I love scented leaf geraniums. I love the flowers, delicate and perfect, and the scent of a leaf rubbed on your fingers. I have Attar of Roses, Orange Fizz, and Lady Plymouth, Clorinda, Sweet Mimosa, Atomic Snowflake, Citronella and Deerwood Lavender Lad. The names themselves are a pleasure.
This is Attar of Roses, grown for its strong rose scent which is used in the perfume industry.
This is Orange Fizz. Rub a leaf between your fingers and the scent is the smell released by peeling an orange. The flower, like all scented leaf pelargonium flowers, is simple: this one a pale pink flared with deep purple.
This is Citronella. The flower is similar. You might struggle to see the difference, although the purple flare is more delicate, but the scent of the leaves here is strongly lemon, more lemon than a lemon!
And this is Lady Plymouth. The leaf is a sage green with a white edge and the flower a simple, slightly lavender pink. The leaves are scented a peppery citrus.
So you can see that if you want a variety of colour and flower to rival begonias and gladioli, scented leaf pelargoniums are not for you. The differences are subtle, the flowers delicate and similar in size, shape and colour. The differences need a close eye. But the range and variety is in the scent of the leaves. The scent of a cedar leaved plant like Clorinda is vivid and particular, you could bottle it and put it in a wardrobe to keep moths away. The scent of Deerwood Lavender is as delicate and pure as lavender itself. The flowers are deep mauve. Sweet Mimosa is as sweet and light as its name.
Scented leaf pelargoniums are incredibly easy to keep although they seem to have a mystique about them. The essential message is to keep them lean. They grow best in pots in my experience. Plant them into a mix of potting compost and grit, about one third grit to two thirds compost. Because they can cope with drying out, they grow well in terracotta pots which dry out more quickly than plastic. Plastic pots are often more efficient with other plants because they dry out more slowly. Terracotta pots however are far more beautiful and this is a case where terracotta works on all fronts! You can include a slow release fertiliser but I have found that they are fine without as long as they are watered two or three times a week in the spring and summer.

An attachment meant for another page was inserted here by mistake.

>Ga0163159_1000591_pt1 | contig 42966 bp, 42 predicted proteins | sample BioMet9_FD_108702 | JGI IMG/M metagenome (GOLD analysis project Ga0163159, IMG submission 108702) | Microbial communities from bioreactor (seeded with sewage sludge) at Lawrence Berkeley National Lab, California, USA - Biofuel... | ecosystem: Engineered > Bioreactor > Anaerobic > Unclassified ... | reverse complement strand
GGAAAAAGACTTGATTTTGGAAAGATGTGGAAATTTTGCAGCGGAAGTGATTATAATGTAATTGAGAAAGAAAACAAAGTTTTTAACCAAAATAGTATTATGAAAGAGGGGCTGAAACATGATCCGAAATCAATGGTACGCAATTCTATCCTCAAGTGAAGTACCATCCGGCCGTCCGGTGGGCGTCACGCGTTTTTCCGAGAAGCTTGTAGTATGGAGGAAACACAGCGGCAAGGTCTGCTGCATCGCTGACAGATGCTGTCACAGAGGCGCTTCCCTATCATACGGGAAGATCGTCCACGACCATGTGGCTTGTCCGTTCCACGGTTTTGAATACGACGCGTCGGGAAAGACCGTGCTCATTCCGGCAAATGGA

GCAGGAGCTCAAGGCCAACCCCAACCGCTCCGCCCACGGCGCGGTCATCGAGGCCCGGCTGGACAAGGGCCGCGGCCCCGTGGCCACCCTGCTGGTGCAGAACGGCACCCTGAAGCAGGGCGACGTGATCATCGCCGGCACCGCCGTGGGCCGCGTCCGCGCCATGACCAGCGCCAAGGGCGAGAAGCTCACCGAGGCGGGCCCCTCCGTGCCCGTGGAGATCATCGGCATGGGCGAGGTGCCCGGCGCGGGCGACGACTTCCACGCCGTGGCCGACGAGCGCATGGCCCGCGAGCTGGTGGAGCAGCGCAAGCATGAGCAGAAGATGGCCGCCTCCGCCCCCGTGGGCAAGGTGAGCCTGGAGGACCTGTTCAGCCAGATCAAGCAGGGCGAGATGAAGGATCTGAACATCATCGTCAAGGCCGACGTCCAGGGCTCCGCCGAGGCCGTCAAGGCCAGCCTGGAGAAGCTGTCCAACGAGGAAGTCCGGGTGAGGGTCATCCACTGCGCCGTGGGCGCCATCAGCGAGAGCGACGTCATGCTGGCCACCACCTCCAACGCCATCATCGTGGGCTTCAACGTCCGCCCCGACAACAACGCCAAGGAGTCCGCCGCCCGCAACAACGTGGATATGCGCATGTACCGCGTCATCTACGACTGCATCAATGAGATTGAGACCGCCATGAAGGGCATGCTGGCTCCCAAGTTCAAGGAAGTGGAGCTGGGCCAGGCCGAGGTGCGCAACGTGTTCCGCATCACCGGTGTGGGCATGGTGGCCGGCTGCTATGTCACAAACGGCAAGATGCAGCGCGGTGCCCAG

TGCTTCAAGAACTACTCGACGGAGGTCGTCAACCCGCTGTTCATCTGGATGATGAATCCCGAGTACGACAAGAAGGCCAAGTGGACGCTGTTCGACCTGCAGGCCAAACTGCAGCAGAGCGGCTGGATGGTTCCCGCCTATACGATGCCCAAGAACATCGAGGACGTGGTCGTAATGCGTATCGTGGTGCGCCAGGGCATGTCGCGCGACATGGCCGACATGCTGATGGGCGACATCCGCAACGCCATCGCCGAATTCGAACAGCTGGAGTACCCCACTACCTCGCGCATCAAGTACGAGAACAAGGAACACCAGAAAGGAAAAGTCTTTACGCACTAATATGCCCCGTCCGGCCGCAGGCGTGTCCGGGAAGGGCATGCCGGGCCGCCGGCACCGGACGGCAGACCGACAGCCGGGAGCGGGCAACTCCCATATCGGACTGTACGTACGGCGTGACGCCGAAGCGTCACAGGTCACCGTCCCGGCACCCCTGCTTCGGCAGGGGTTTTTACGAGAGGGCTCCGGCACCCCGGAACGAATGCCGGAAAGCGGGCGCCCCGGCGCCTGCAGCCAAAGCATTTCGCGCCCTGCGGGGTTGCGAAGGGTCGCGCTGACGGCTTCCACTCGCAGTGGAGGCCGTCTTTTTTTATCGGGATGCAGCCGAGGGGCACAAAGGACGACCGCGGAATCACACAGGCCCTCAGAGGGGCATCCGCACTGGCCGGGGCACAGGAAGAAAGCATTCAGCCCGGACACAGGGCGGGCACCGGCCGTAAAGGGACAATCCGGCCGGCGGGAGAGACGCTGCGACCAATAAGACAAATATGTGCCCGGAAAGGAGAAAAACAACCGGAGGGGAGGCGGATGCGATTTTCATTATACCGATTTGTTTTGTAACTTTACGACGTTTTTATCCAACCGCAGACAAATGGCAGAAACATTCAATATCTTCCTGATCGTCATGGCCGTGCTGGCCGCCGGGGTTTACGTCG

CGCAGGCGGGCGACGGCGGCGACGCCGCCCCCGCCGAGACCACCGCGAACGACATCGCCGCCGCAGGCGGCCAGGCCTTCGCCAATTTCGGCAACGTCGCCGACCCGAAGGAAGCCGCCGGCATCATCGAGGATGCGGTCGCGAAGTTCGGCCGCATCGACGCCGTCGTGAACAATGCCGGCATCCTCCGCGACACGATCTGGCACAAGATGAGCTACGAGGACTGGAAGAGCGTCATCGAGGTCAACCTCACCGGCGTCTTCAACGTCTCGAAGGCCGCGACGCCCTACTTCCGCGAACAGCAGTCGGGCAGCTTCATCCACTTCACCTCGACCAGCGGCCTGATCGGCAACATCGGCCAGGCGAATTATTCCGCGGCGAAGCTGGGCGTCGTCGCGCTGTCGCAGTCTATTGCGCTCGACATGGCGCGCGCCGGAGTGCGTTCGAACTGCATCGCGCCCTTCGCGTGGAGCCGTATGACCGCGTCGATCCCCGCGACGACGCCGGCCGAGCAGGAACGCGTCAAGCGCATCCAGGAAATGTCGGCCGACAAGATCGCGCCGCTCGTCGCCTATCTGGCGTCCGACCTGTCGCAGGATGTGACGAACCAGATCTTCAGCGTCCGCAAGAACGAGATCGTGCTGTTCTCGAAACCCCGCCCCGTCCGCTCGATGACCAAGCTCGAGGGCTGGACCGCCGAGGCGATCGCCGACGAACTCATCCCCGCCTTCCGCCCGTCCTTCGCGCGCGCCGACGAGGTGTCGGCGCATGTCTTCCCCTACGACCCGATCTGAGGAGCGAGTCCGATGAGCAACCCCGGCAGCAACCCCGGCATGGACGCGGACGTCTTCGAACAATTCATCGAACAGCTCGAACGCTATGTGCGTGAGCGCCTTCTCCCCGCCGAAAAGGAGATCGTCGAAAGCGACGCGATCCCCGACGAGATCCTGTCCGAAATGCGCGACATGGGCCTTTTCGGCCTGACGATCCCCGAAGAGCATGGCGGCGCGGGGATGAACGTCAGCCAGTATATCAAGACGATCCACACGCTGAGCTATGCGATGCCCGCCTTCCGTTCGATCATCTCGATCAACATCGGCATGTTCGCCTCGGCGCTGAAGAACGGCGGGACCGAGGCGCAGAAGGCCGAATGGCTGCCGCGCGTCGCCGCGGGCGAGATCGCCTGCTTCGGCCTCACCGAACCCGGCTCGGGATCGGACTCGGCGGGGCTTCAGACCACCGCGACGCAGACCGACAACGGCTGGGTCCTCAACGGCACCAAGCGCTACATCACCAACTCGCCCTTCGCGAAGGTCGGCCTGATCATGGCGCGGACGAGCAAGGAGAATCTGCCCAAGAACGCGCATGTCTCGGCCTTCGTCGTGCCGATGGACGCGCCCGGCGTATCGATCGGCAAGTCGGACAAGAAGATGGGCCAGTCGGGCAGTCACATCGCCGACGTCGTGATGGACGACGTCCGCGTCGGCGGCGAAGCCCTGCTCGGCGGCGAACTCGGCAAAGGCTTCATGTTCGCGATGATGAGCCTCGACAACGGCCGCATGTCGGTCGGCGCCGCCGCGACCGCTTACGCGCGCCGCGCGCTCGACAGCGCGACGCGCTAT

Scented leaf geraniums are half hardy and should be kept in a cool greenhouse or porch until you are absolutely sure that the risk of frost has passed. In summer they can be left outside. In autumn, as the weather cools, keep an eye out for frosts and bring them inside if frost is forecast. Sound simple eh?
I must admit that for years I messed up with both these and flowering pelargoniums. I would buy them. I would look after them over the summer. I would put them in an unheated greenhouse and feel reassured. Winter bore on. It got colder and colder and life outside of the house disappeared from view. Why go outside when it is so supremely miserable? At some point in the year the temperature would drop from round about freezing to well below. My plants couldn't cope. I would go out a week or so afterwards and find them blasted. I would always persuade myself that they might revive. This was always rubbish.
These plants don't need much but they do need not to freeze, a simple lesson but one which took me years to learn. If you don't heat your greenhouse, bring them inside. If you do, make sure your minimal heating will kick in. If you don't have a greenhouse at all you might be better at keeping them going as the only thing to do is bring them inside. A cool porch, an unheated bedroom, a chilly corridor, all will do if they don't make your cat's water bowl ice over.
I might just be indulging myself here but I will do another post on cuttings and how to propagate them.